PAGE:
A jury trial in the FNBO Action began on May 3, 2004. The issue at trial was whether FNBO was entitled to money damages as a result of MasterCard's creation of a likelihood of reverse confusion between the SMARTONE and ONESMART marks among actual or potential FNBO agent banks.*fn2 These banks are the only prospective purchasers of FNBO's smart card services to whom MasterCard's ONESMART program has been presented and therefore the only market relevant to a claim for damages.

  The following witnesses testified at trial in this order: George Schmezel, Director of Marketing for FNBO; Steven Schulz, Vice President of FNBO's consumer bank; Denise Mazour, an attorney specializing in trademark and copyright law who handled FNBO's SMARTONE application; Christopher Rieck, Vice President for Product Services at MasterCard; Saima Rahmanzai, a senior auditor at FNBO; Elias Eliopoulous, President of FNBO's consumer bank; Jonathan Knowles, an expert witness on brand strategy for FNBO; Cate Elsten, an expert witness on damages for FNBO; Arthur Kranzley, Chief E-business Officer and Executive Vice President of MasterCard; Scott Phillips, an expert witness on damages for MasterCard; Colm Dobbyn, Senior Vice President and Assistant General Counsel for MasterCard; and Robyn Hohns, a consultant who worked at a MasterCard facility. In addition, video footage of the deposition testimony of Christina Costa, who handled MasterCard's promotion of the ONESMART program, was played for the jury, as was footage of the testimony of the following individuals concerning third party use of the term "smart one": Peter Schork, Vice President of the Bank of Ann Arbor; Radu Achiriloaie, Vice President of Oblio Telecom, Inc.; and Badar Khan, Senior Vice President of Marketing for SmartEnergy, Inc.

  The evidentiary portion of the trial concluded on May 10, and on May 12, a unanimous jury found that FNBO failed to prove its claim. The factual record upon which this motion for a permanent injunction is based was closed at the conclusion of trial on May 12. Both parties declined the opportunity to supplement the record. FNBO's motion for a permanent injunction was submitted on May 28, in accordance with the schedule set forth in a May 12 Order. For the following reasons, FNBO's motion for a permanent injunction is denied. Findings of Fact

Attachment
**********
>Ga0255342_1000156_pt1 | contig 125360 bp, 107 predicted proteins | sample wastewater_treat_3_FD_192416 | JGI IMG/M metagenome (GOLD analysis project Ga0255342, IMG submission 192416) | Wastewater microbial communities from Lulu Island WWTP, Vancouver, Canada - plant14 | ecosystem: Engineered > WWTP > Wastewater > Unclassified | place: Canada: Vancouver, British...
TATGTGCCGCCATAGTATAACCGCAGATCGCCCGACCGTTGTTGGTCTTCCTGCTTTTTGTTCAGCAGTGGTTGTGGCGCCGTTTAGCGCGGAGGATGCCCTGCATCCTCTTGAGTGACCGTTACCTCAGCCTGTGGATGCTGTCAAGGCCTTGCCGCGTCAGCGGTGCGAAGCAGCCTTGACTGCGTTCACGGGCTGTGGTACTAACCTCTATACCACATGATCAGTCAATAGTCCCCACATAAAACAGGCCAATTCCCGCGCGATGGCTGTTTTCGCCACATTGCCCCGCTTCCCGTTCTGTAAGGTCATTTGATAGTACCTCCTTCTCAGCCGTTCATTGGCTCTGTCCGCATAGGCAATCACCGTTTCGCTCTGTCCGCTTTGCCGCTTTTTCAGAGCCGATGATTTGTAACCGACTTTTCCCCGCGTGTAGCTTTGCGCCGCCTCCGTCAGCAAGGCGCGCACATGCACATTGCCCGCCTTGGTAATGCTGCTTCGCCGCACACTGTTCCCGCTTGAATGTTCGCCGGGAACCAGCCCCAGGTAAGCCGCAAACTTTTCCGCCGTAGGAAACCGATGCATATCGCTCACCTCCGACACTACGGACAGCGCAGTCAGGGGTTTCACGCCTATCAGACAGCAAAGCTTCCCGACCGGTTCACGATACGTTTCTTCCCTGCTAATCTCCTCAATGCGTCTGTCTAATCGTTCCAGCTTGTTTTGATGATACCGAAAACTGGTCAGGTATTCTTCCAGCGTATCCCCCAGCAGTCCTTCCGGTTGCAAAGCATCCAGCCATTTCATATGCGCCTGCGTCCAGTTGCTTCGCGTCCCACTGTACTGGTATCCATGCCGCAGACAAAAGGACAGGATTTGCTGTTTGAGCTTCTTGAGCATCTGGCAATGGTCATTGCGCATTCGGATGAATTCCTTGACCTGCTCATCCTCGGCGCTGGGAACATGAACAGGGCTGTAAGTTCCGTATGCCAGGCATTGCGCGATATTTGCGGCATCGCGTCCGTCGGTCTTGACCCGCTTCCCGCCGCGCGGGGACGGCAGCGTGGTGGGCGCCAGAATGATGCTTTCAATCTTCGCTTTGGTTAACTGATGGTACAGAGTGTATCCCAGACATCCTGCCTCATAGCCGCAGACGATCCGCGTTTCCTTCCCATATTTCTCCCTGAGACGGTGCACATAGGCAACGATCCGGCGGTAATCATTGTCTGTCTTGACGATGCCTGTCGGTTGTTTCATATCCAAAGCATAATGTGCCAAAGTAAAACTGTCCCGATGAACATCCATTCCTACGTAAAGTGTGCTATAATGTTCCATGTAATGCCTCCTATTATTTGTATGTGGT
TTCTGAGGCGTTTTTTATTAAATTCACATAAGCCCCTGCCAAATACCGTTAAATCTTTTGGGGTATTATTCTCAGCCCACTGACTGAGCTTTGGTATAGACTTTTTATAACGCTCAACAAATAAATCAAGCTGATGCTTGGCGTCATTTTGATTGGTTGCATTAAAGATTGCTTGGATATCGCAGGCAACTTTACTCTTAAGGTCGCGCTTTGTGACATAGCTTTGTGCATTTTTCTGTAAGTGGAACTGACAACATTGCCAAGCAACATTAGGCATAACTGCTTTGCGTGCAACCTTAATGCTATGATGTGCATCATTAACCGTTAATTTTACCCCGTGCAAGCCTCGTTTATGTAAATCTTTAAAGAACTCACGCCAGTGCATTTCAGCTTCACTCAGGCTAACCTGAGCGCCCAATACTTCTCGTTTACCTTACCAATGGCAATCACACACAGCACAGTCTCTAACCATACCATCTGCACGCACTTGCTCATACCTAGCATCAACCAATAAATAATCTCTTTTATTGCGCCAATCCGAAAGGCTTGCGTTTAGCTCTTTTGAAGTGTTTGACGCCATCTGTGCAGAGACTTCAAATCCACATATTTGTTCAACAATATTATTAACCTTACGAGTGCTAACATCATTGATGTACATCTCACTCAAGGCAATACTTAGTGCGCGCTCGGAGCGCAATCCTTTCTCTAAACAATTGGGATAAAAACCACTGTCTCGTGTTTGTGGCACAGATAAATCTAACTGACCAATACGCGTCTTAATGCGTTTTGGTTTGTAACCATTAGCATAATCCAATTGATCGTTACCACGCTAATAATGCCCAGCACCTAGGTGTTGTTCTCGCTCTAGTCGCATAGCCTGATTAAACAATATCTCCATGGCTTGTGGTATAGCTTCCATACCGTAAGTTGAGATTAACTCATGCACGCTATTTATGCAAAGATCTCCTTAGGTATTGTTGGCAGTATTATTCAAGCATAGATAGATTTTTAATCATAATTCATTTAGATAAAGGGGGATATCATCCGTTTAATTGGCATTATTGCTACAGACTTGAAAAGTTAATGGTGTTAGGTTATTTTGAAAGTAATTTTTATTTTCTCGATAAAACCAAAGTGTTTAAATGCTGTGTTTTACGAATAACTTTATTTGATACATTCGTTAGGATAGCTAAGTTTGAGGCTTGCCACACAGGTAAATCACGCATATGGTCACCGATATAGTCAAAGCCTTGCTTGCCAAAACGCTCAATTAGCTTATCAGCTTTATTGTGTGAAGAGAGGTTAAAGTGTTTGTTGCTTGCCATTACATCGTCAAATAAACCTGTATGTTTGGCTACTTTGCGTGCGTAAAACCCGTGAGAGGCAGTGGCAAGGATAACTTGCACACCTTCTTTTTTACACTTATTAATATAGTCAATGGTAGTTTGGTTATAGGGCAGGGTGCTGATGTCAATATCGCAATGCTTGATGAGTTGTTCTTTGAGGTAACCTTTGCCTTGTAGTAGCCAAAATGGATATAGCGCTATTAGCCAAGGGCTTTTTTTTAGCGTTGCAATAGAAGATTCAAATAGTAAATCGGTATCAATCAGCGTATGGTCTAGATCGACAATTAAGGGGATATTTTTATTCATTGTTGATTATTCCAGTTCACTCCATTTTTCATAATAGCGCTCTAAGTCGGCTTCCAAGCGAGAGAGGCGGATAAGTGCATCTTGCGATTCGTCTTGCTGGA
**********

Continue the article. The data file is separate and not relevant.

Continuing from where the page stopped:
FNBO is a national bank that offers credit card services and processing to its own customers, to those of its affiliates, and to agent banks in at least seven states.*fn3 FNBO's processing services are used principally by mid-sized banks. FNBO entered the smart card market on the belief there was significant potential for future growth in the industry and adopted the SMARTONE name because it felt the term would appeal to consumers across FNBO's agent bank network. FNBO submitted an application to the United States Patent and Trademark Office ("PTO") on November 24, 2000 for federal registration of the SMART ONE trademark in connection with banking services, credit card services, and smart card services.*fn4

  FNBO has featured the SMARTONE card on its website and sent out two waves of direct mail solicitations to a specially selected set of its customers: 400,000 mailings in September 2002, and 700,000 mailings in March 2003. The mailings targeted customers FNBO believed would be particularly receptive to a smart card product. The mailings generated a better response rate than is typical in direct mail campaigns and resulted in the issuance of approximately 9,000 FNBO SMARTONE cards as of the Summer of 2003.*fn5 These smart cards include the bank's name and symbol (an encircled "1") in the upper left corner, a holographic chip accompanied by the word smart along the left side of the card, the term "smartOne" in distinctive font in the center of the card, and the VISA name (in larger font than either the bank or "smartOne" name) displayed across the striped blue and gold VISA symbol in the lower right corner of the card. FNBO has done no additional consumer advertising.